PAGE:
Investment firms buying up Residential Properties

Those who believe, probably correctly, that economic trends in the USA are always mirrored, to an extent, a few months later in South Africa will take heart from the latest US housing data published by Standard & Poor/Case-Shiller and analysed in a recent article by “The Economist”.

These statistics, says Bill Rawson, Chairman of the Rawson Property Group, reveal that since mid-2009 US house prices have more or less straight-lined on the graph and that from roughly halfway through 2012 they have shown a small but significant upswing. This, he said, means that the average price of a US single family home in one of the country’s 20 major cities costs just under R1,5 million today (almost double the price of the average South African home). Equally significant, said Rawson, is that the figures seem to indicate that the graph will rise.

“What the report makes clear,” said Rawson, “is that investors, acting on long-term forecasts, are once again heavily involved in house buying – in October 2012 they were responsible for just on 20% of all home purchases.

“Previously, the majority of investors were ‘mom and pop’ amateurs and local developers dabbling in a market that they did not fully understand but confident that prices would continue to rise indefinitely. Today the investment groups are companies and syndicates with strong bank accounts, adequate funding and the ability to survive for several years without significant house price increases.”

Among those mentioned as cashing in on home property prospects, says Rawson, are KKR, Colony Capital and Blackstone. A US investment bank, Keefe Bruyette and Woods has estimated that $6 to $8 billion is being lined up to buy single family homes. Blackstone is reported to be buying almost 100 homes per day. To do this they have employed a property management company, who’s staff are under such pressure bidding for properties in possession and making offers on homes available at 20 to 40% below their 2009 prices, that in some cases they do not even have the time to inspect their prospective buys.

Similarly, a former Morgan Stanley property analyst, Oliver Chang, is quoted as saying that he has gathered approximately $1 billion to buy homes for investment purposes. Equally telling, that shrewd doyen of investors, Warren Buffet, has recently taken the bold step of buying a chain of estate agencies and a home improvement store.

“The philosophy of all these big USA buyers,” says Rawson, “is similar to that of the syndicates and far sighted groups that we have seen in South Africa. They buy, spend another 10% or so on improving and neatening the property, which they then rent out. They only sell if they get an offer that allows them a really significant profit.”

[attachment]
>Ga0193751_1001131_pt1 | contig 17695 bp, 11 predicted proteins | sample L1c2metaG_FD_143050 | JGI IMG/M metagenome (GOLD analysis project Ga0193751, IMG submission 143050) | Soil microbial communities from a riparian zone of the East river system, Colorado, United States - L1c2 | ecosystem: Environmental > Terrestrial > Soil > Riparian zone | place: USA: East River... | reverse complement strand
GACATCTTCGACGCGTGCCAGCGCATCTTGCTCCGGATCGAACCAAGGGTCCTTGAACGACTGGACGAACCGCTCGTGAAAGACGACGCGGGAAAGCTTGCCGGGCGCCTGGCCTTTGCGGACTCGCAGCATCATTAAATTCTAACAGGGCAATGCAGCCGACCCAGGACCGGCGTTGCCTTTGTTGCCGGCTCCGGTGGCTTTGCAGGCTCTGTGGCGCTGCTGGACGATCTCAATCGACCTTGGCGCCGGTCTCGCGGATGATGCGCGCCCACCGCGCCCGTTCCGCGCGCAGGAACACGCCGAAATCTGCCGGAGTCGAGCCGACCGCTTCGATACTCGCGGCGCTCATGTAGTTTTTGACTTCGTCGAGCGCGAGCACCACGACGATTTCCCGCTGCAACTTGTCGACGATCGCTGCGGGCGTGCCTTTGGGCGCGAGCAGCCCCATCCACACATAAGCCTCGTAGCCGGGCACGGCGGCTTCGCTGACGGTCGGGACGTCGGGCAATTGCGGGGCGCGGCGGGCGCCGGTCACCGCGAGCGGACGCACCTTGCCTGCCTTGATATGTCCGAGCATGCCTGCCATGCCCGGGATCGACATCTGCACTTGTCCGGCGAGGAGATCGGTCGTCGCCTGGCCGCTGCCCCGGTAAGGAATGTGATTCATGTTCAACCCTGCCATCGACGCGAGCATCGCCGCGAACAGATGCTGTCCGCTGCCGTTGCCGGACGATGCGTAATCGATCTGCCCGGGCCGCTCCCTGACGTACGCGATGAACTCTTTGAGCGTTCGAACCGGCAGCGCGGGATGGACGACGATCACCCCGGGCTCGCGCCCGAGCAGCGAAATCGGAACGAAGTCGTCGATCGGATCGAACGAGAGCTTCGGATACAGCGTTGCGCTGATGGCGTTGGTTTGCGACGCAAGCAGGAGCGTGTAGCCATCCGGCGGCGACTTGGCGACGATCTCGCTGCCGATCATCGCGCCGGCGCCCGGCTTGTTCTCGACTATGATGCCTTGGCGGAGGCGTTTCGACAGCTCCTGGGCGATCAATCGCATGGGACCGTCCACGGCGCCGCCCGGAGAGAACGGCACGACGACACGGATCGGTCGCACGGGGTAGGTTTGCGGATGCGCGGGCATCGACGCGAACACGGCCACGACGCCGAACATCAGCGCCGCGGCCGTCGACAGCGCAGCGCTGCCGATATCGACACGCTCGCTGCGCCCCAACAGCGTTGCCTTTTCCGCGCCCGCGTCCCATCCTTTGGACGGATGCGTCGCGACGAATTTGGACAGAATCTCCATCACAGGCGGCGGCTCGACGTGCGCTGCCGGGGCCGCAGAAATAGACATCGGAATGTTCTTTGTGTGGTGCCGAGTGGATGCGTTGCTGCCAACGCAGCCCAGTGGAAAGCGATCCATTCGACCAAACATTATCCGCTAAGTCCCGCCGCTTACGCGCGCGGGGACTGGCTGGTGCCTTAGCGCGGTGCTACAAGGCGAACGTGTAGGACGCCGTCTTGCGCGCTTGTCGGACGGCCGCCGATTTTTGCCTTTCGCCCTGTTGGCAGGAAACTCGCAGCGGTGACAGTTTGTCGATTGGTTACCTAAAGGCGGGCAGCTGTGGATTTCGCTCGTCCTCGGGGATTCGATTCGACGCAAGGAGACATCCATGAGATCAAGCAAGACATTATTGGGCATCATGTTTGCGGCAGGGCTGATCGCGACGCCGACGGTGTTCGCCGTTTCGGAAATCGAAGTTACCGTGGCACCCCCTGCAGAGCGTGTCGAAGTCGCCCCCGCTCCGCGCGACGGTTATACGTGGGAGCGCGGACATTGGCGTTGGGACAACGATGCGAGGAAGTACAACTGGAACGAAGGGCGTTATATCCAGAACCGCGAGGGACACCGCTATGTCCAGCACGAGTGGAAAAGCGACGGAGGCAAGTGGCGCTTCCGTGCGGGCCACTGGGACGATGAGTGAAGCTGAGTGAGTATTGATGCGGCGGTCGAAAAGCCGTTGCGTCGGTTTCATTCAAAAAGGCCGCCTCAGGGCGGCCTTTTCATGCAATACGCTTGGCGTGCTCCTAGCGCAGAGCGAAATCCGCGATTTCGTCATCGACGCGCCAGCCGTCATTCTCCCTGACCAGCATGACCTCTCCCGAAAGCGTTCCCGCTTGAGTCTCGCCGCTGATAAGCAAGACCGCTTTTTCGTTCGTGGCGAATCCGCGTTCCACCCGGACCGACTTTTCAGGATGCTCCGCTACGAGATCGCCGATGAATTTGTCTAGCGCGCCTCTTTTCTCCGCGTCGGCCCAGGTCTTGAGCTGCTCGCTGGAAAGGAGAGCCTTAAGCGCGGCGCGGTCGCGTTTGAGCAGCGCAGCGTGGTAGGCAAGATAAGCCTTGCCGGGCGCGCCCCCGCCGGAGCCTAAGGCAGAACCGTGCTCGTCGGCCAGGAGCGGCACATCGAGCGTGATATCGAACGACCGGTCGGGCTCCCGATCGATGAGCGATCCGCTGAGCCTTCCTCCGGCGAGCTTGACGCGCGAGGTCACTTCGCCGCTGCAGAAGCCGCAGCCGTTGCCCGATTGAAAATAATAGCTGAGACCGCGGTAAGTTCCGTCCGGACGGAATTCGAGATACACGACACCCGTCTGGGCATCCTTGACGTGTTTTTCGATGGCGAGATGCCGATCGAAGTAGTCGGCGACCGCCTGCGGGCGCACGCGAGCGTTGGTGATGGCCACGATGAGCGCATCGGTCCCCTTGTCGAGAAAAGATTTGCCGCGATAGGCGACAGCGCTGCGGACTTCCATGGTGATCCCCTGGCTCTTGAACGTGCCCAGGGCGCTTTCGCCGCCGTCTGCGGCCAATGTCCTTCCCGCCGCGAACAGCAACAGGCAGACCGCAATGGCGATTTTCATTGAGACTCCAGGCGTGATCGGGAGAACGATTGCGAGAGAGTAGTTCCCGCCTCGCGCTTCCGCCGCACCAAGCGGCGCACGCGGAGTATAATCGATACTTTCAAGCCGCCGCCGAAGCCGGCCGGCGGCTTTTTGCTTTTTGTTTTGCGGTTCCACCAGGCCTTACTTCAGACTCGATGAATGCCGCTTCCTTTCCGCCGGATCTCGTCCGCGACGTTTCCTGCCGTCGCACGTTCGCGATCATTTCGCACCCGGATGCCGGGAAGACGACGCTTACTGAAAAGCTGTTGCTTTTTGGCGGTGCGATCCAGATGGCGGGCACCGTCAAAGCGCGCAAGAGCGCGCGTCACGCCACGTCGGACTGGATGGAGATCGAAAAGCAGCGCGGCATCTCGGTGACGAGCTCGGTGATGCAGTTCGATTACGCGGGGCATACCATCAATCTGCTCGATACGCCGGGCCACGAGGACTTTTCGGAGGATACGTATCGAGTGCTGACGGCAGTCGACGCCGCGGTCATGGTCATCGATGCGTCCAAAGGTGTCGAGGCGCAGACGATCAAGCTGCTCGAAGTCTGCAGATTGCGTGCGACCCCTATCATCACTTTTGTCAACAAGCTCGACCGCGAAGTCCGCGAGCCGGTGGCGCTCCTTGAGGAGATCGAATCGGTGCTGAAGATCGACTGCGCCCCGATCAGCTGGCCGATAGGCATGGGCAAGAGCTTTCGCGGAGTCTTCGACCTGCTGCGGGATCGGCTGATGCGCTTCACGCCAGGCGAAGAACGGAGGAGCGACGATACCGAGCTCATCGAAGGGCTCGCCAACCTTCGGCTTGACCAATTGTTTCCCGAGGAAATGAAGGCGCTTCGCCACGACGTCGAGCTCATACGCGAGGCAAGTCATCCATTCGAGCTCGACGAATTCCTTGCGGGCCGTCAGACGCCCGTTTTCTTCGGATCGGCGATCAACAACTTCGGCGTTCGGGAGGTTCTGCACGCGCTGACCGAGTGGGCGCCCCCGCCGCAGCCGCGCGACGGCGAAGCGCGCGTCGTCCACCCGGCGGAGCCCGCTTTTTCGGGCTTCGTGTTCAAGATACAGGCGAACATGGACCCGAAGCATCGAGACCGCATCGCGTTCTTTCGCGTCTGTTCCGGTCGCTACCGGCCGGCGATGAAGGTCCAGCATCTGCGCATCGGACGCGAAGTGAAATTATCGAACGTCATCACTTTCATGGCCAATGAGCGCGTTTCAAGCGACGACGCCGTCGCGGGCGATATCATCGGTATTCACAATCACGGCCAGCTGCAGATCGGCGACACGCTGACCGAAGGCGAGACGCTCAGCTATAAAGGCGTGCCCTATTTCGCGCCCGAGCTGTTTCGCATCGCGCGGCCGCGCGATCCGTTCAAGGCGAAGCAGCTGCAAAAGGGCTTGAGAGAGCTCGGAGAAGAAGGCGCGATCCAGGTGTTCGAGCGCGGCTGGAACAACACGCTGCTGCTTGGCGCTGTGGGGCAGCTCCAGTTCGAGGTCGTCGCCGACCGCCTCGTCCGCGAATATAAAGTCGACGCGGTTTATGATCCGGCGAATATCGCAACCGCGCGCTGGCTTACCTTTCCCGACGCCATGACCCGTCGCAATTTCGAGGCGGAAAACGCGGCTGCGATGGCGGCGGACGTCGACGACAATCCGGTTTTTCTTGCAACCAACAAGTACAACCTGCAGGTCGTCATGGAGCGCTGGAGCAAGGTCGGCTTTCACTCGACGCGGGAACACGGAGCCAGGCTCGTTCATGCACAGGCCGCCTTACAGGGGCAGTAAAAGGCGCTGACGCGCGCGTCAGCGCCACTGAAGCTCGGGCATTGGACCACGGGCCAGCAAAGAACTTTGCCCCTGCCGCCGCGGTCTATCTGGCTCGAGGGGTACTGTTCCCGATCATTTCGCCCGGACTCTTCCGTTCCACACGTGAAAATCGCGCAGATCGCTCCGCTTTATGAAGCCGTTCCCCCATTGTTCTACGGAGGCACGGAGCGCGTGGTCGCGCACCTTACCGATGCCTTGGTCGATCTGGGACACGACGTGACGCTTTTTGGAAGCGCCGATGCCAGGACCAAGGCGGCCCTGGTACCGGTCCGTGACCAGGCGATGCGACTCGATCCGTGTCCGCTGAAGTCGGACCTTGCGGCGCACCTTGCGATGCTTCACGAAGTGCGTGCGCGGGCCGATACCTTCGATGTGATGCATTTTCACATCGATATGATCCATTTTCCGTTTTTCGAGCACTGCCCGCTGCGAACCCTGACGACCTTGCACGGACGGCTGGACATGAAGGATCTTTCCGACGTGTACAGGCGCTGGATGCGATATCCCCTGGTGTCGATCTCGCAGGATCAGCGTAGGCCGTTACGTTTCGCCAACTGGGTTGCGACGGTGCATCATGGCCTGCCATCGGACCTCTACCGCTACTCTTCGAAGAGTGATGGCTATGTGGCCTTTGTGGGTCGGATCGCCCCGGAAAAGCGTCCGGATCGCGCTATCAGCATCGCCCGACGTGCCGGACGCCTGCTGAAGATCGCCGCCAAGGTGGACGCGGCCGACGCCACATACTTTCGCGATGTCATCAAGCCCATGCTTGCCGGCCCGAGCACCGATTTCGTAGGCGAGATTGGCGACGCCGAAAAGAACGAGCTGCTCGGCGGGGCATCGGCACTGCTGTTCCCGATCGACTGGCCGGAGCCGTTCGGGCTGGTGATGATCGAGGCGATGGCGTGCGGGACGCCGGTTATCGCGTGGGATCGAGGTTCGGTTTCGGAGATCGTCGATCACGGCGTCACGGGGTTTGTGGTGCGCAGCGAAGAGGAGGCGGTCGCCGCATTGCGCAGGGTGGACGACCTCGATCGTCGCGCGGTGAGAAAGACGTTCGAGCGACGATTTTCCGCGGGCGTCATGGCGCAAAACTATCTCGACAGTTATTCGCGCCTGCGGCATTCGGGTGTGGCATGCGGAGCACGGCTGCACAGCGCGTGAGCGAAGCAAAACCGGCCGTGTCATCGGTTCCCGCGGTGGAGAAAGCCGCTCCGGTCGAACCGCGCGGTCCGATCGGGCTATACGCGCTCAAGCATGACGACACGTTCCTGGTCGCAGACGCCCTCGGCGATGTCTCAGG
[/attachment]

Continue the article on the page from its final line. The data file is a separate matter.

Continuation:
Can such a strategy be successful and profitable?

Rawson said that the returns on newly rented properties in the USA are now around 7% and can go as high as 10%. This, he says, is high in an economy where interest rates are below 4 to 6%. If interest rates do rise in the next two or three years, said Rawson, this can be allowed for in rent escalation clauses – and if real price growth remains fairly slow, the rental return on the properties is still satisfactory in today’s market.

“The Economist” article, added Rawson, also shows that the number of people renting rather than buying has already increased by 5% (from 31 to 36% of the population) and (as in South Africa) as the banks have no plans to ease up on their bond loan criteria as yet, the USA is steadily moving towards a ‘rentership’ culture.

“The Economist” article reveals, too, that investors are also buying without mortgages at big discounts on the open market. This, said Rawson, is a safe investment in at least 50% of the cases as the Fanny Mae and Freddie Mac bonds are government backed and, packed into efficient tax structures, can give a return of up to 10%. The non-agency bonds, i.e. those not backed by the government, are seen as a higher risk but also as capable of giving better returns as their prices tend to be lower. They, too, are finding buyers.
“However you look at the situation,” said Rawson, “it can now be assumed that the turnaround in US housing is an accomplished fact – as I believe it is in South Africa. In both cases, shrewd, well-resourced, long term investors are now buying on a rising rental market and, I predict, two or three years from now we will be confirming that they made a wise move.”

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